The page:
Despite her concerns about her own safety, Tanner told plaintiff not to worry and to continue to cooperate with the police. Plaintiff also reported these events to the Wal-Mart loss prevention hotline. At a later date, plaintiff advised Michelle Wilson, another loss prevention employee, that Oliveira wanted her to purchase another car stereo from Dan; Wilson advised her not to do so. Plaintiff also spoke to Chuck McDowell, Wal-Mart's district manager of loss prevention. He requested that she put the information in writing and come to work the next day, even though it was her day off.

As requested, plaintiff reported to work on April 13, 1999 and met with McDowell, who asked her to accompany him and Mark Larson, the store manager, to the police station. She complied. When they arrived, Oliveira asked her to sign a Miranda form. She refused. Another police officer interrogated plaintiff in the presence of both Larson and McDowell, insinuating that she had stolen car stereos from Wal-Mart. Plaintiff denied any wrongdoing. After accusing plaintiff of lying, threatening her with jail, and attempting to wrest from plaintiff an admission of shoplifting, Oliveira turned to McDowell and said to him,"I'll give you two minutes to talk to [plaintiff]." McDowell then told plaintiff he did not think she was telling the truth and attempted to persuade her to confess. Plaintiff refused. With that, McDowell looked toward Oliveira, who"stood up from his chair,... asked [plaintiff] to stand up,... start[ed] reading [plaintiff her] rights,... arrested [her], and handcuffed [her to] the chair." When plaintiff continued to advocate her innocence, she was released from the chair, but McDowell immediately terminated her employment and requested her key, badge and discount card. Plaintiff was then arrested, fingerprinted and searched.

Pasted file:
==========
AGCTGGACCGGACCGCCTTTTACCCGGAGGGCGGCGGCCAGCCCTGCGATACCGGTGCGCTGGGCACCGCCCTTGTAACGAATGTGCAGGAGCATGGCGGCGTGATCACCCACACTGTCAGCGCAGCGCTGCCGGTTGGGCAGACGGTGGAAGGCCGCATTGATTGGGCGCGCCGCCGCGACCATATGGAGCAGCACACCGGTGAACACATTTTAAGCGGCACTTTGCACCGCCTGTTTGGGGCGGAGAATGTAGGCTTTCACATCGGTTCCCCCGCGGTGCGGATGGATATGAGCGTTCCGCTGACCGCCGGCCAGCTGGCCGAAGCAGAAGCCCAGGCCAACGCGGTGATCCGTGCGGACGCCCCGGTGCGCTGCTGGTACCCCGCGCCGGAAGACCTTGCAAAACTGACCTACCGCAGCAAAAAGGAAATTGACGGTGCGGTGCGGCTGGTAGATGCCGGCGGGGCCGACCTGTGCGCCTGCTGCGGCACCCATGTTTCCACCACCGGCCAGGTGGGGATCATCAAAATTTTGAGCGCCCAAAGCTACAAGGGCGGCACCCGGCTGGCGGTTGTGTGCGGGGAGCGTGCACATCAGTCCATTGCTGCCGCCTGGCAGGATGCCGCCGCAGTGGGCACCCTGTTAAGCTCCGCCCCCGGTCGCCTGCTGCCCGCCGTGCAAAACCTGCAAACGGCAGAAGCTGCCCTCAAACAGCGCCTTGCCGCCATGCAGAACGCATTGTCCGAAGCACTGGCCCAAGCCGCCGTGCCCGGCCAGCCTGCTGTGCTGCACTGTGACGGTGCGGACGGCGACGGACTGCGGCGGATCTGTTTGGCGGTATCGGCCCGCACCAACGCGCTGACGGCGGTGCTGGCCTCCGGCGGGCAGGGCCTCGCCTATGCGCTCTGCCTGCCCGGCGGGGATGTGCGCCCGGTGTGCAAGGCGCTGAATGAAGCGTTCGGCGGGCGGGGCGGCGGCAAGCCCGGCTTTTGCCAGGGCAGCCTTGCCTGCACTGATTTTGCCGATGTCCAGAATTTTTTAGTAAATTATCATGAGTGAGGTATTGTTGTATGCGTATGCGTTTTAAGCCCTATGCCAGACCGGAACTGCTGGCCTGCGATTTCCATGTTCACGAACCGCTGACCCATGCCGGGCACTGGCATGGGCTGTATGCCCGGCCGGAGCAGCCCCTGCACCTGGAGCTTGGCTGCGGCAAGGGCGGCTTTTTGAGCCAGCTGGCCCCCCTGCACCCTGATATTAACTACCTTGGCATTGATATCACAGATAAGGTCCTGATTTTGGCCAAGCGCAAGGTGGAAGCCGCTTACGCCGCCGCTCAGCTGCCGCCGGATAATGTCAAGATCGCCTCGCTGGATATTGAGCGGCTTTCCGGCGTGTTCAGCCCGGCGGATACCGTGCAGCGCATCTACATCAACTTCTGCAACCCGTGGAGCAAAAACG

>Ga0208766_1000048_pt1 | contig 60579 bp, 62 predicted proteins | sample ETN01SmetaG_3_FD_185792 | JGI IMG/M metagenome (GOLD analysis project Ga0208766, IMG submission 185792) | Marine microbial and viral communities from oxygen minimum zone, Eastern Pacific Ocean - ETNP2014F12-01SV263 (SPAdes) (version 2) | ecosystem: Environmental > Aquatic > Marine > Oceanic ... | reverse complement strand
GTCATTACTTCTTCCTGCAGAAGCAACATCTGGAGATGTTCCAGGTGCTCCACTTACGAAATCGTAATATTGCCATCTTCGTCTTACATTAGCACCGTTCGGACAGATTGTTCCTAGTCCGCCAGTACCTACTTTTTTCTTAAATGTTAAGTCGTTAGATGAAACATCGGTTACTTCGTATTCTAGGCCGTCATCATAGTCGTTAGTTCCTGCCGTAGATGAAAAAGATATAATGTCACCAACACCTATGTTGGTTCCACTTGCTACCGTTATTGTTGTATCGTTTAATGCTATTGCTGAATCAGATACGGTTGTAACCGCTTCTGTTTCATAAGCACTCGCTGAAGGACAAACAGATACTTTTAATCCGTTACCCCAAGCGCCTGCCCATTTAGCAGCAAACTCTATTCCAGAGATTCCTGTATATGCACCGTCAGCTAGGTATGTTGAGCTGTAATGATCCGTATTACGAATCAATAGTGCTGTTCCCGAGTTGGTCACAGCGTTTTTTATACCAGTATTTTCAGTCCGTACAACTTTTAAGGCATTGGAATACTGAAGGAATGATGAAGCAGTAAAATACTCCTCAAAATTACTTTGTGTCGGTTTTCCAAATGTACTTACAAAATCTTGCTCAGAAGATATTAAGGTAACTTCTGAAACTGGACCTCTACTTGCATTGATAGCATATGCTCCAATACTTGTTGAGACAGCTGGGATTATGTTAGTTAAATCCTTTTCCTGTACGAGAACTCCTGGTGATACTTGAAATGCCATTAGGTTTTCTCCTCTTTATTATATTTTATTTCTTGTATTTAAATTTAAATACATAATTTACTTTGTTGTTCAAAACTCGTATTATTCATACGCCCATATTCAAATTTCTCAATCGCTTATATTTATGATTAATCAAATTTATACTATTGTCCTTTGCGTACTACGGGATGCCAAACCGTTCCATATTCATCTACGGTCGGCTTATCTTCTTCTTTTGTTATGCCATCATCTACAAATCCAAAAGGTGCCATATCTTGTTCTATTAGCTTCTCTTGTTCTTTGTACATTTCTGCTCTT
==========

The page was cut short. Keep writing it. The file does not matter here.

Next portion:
Plaintiff was charged with shoplifting. She was required to appear twice in Franklin Township Municipal Court. During the first appearance, plaintiff was offered and rejected a plea bargain to a lesser charge. On the second occasion, sometime in March 2000, the complaint was dismissed. Plaintiff claimed that dismissal was ordered because the prosecutor had insufficient evidence to further pursue the matter.


On November 15, 2000, plaintiff commenced this action against Wal-Mart and Franklin Township, alleging numerous causes of action. The parties later stipulated to a dismissal with prejudice of the claims against Franklin Township. Other claims, including a cause of action based upon the Conscientious ...